Ferguson, David Paul (2013-08). Skeletal Muscle as a Mechanism for Peripheral Regulation of Voluntary Physical Activity. Doctoral Dissertation. Thesis uri icon

abstract

  • Physical activity can prevent cardiovascular disease, obesity, type II diabetes and some types of cancer. With only 3.5% of adults meeting the recommended physical activity guidelines, research has focused on the regulatory factors that influence physical activity level. Genetic influence accounts for the majority of physical activity regulation. However, there is limited information on the mechanisms that affect physical activity, in part, because of a lack of reliable methods to silence genes in vivo. The purpose of this dissertation was to identify mechanisms in skeletal muscle that influence physical activity. The methods used to accomplish the purpose of this dissertation were the evaluation of Vivo-morpholinos as a gene silencing tool in skeletal muscle and brain, identification of proteins in skeletal muscle associated with increased physical activity level, and the use Vivo-morpholinos to transiently knockdown the identified skeletal muscle proteins as a means to elucidate mechanisms for the peripheral regulation of physical activity. Overall, this study showed that Vivo-morpholinos effectively silenced genes in skeletal muscle yet required the use of a pharmacological aid to achieve gene silencing in the brain. Additionally proteins associated with calcium regulation (Annexin A6 and Calsequestrin 1) and the Kreb's (TCA) cycle were found to be over expressed in the high active animals. The knockdown of Annexin A6 and Calsequestrin 1 resulted in a significant decrease in physical activity, thus showing that calcium regulation could influence the physical activity response. While these results provide a potential mechanism for the peripheral regulation of physical activity, a side effect observed was that Vivo-morpholinos can hybridize resulting in increased mortality rates of the treatment animals. Therefore, we developed methods to alleviate the toxic effects of Vivo-morpholinos. Thus, this dissertation refined a technique for determining a gene's effect in an in vivo model and identified two candidate proteins (Annexin A6 and Calsequestrin 1) that play a role in regulating daily physical activity.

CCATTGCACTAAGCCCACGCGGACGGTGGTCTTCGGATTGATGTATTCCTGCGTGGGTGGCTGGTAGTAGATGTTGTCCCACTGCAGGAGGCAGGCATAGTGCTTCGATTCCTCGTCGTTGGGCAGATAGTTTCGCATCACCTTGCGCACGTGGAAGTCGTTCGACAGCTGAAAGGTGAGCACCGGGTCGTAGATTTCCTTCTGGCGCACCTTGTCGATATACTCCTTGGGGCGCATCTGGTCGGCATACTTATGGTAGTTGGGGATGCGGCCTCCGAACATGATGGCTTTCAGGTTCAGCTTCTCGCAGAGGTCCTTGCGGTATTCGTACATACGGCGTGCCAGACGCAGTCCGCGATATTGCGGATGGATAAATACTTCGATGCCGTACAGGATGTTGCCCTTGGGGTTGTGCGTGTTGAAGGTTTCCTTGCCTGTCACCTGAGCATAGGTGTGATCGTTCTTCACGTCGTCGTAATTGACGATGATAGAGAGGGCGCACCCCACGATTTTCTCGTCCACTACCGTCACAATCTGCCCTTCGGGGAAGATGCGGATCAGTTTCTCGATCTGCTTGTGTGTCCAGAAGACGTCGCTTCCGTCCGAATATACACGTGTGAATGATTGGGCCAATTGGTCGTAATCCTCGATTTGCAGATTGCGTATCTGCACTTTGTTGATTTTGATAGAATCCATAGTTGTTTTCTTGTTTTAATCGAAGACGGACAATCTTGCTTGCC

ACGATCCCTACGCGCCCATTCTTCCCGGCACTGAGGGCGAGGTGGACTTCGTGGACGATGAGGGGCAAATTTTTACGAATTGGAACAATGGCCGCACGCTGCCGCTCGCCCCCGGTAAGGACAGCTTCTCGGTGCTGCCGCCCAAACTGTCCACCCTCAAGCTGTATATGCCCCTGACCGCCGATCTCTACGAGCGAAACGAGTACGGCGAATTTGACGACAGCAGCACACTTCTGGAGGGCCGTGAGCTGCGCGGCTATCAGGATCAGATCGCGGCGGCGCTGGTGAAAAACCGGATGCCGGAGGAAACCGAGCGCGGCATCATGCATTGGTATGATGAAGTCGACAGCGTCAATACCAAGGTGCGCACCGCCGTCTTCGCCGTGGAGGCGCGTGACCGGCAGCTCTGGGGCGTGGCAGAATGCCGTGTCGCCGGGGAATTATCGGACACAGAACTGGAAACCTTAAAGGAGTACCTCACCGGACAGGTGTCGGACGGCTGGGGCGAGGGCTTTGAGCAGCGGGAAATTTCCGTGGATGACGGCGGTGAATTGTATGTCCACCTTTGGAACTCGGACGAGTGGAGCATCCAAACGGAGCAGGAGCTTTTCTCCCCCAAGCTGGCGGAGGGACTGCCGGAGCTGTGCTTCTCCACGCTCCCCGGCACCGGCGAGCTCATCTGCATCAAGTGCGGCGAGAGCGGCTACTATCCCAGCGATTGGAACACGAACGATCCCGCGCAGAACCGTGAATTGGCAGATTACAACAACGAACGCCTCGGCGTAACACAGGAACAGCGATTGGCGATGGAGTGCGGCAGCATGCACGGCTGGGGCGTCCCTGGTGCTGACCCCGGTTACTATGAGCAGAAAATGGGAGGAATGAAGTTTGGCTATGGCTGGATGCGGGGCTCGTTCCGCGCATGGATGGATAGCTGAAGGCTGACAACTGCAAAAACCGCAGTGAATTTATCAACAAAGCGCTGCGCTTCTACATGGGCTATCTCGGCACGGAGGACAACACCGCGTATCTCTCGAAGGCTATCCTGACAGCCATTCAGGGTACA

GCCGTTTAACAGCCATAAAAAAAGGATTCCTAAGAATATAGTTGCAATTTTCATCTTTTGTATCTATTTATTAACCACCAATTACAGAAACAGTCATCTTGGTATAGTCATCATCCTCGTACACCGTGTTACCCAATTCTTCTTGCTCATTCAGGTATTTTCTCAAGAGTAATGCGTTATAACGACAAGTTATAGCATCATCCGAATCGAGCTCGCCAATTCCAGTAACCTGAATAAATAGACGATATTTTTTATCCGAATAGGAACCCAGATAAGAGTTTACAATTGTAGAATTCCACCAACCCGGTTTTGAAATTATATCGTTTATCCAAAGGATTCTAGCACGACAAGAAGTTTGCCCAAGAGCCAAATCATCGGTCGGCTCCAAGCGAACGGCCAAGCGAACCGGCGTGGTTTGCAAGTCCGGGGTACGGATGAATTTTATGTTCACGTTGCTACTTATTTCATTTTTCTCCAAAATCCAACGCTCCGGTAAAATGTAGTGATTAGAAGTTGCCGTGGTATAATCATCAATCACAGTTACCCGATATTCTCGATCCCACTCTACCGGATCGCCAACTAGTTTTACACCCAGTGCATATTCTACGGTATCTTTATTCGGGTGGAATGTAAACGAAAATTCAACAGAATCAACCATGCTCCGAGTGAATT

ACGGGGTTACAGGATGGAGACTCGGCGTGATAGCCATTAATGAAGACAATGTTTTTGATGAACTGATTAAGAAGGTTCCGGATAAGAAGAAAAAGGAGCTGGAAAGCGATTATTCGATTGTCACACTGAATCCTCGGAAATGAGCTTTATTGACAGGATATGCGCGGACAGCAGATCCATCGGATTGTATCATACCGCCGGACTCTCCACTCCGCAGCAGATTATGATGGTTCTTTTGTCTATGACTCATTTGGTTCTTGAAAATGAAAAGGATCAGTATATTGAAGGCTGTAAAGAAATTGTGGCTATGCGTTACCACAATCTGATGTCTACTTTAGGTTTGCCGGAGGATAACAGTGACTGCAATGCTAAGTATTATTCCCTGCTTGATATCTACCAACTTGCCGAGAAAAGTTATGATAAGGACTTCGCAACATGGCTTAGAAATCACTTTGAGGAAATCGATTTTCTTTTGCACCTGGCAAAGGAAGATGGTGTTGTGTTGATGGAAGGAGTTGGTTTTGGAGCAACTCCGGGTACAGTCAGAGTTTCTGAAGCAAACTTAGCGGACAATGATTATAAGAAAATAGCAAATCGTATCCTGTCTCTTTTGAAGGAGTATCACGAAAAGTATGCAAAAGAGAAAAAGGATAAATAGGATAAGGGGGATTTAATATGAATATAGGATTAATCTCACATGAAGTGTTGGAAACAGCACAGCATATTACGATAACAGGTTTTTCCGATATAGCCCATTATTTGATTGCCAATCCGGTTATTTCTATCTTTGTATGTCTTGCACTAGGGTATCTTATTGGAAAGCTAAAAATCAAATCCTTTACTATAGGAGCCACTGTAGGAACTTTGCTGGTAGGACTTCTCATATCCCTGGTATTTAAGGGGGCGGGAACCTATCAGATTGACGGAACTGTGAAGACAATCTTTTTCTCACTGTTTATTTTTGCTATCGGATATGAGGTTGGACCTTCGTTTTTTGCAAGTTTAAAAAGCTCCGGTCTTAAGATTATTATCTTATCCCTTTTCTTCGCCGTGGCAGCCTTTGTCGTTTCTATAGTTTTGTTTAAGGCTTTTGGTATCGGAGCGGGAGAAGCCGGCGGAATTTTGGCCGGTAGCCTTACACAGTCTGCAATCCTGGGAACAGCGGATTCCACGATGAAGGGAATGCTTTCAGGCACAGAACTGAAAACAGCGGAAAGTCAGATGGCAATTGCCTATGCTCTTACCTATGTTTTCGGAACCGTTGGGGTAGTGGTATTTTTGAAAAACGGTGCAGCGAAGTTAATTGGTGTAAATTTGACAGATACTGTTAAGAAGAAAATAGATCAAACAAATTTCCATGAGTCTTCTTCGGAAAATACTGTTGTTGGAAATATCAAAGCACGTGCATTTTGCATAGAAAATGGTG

publication date

  • August 2013